International Society of Political Psychology


Call for Papers: Political Psychology and Political Education, Innsbruck, Austria, July, 2014.

Posted by Emma O'Dwyer •

Call for Papers: Political Education and Political Participation in and for Democratic Societies: Needs, Realities, and Consequences

The understanding of political education has expanded in recent times, but it is still a commonplace that every democratic society needs a politically engaged citizenry. Thus particularly political education and political participation are significant for the legitimization of democratic constituted political systems.

In democratic realm, political education aims to prepare people to understand and act on their citizens’ rights and responsibilities and to actively participate in the political process. People should acquire knowledge, skills, and attitudes relevant to various forms of political participation; they should be attentive to politics and able to make use of political information. Only then can citizens judge politics competently and participate in the political process, thus shaping the country they live in – forming and improving their own democracy.

This section aims to examine the strengths and weaknesses of contemporary educational approaches, and also to understand the processes of (de)politicisation of different groups of people such as pupils, university students, workers, immigrants etc. Papers and panels from a broad range of sub-disciplines are invited, be it theoretical, philosophical or empirical papers, or papers coming from practitioners. This section may be represented by pedagogy; developmental, social, personality and/or political psychology; political sociology; political philosophy or other related disciplines.

Key questions that may be addressed are (although not limited to these questions):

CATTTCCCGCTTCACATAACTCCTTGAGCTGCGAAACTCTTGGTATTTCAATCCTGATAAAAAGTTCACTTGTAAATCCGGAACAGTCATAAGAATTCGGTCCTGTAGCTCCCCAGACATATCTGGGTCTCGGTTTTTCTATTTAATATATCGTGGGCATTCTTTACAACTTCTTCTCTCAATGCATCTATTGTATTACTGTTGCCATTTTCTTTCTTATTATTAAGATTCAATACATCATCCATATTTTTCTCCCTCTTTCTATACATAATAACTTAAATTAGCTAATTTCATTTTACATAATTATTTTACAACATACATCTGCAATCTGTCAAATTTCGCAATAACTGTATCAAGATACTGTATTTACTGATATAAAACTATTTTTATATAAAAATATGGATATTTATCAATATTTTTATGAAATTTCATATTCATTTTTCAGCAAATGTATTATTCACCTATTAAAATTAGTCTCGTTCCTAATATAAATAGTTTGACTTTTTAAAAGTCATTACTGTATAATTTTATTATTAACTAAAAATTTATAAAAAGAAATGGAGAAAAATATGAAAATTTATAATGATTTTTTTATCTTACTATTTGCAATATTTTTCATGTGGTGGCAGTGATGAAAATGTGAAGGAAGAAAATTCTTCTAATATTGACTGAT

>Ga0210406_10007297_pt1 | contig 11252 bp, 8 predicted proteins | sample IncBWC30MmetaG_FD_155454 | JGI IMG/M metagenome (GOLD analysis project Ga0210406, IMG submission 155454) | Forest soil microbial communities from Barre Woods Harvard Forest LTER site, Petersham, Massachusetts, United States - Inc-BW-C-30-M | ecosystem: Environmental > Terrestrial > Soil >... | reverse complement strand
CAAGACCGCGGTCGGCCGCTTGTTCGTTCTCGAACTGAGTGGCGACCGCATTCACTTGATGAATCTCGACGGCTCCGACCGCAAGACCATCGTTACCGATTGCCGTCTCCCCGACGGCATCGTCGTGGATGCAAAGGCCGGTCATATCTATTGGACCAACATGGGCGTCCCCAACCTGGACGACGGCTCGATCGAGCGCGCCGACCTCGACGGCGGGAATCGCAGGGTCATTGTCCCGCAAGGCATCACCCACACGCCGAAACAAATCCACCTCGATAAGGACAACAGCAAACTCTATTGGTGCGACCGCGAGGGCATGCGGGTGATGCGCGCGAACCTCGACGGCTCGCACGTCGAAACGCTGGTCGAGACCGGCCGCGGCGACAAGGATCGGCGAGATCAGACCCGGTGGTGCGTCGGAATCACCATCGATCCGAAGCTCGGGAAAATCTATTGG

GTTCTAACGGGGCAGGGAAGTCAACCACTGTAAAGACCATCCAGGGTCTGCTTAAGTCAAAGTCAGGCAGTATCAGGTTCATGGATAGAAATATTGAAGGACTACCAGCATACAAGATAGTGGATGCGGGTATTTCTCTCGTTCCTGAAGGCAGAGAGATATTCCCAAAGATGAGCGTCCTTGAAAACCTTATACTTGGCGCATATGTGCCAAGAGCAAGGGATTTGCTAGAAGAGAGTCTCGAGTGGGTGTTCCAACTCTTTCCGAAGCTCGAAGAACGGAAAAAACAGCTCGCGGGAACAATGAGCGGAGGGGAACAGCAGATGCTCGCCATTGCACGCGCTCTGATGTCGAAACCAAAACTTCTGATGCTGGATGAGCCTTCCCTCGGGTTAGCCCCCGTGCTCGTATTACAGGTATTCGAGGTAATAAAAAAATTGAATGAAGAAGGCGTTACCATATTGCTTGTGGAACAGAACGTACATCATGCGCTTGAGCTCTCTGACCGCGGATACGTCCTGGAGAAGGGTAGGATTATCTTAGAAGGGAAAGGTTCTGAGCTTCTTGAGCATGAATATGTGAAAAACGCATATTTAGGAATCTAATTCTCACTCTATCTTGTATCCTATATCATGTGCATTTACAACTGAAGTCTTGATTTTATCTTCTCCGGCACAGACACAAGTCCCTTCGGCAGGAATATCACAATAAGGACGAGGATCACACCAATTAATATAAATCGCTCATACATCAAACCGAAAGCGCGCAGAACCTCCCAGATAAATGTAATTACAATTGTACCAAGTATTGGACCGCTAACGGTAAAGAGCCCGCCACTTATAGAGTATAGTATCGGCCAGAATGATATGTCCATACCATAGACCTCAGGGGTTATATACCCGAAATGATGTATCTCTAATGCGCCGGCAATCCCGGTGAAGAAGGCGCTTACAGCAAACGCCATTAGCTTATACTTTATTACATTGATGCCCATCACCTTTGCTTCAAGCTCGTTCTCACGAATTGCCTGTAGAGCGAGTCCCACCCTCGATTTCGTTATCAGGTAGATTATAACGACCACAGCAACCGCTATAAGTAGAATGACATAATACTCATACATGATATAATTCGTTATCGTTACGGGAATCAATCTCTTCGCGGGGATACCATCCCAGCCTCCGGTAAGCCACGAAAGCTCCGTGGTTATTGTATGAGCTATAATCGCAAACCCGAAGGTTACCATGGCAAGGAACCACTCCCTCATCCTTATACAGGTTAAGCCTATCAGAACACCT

1. Political skills for democratic societies: What should people know about politics in contemporary democracies? What are civic duties and how to cultivate them? What do people need to know to actively participate in the political process, and what do they actually know? What other preconditions are necessary to become an “active and democratic” citizen?
  2. Performance of political education: How does political education perform and how to improve it? Which methods or programs perform best? How to get young people interested and engaged in politics in a longitudinal perspective? Why do some people get frustrated about politics and politicians, and who gets frustrated?
  3. Naturalization exams: Is a naturalized citizen a more active, more democratic citizen, i.e. do naturalization exams make immigrants being “better” citizens than native citizens?
  4. Overlap of political education and similar approaches: Where does political education overlap with other approaches, e.g. media education, intercultural education, peace education, human rights education, conflict resolution, and moral education?
  5. Media influences in political education: How do the media support, or prevent, democratic politicization? What roles the media take in the development of political skills? How can political education make use of mass media and social media?
  6. A lifelong perspective on political education and measurement integration: Are contemporary methods for examining political competences adequate? How can the measurement of political knowledge and other political skills be improved? Is it possible to integrate measures and results from studies like the European Election Studies, the German Longitudinal Election Study, the American National Election Study with those coming from studies like the Civic Education Study or the International Civic and Citizenship Education Study? How can we draw implications in a lifelong perspective (e.g. with respect to political knowledge, political attitudes, “correct” voting behaviour)?

Abstracts must be submitted online until 20 January 2014, via MyECPR (you will need to create a MyECPR account first if you do not have one yet).

To propose a paper (max. 150 words), go to

To propose a full panel (max. 300 words), go to

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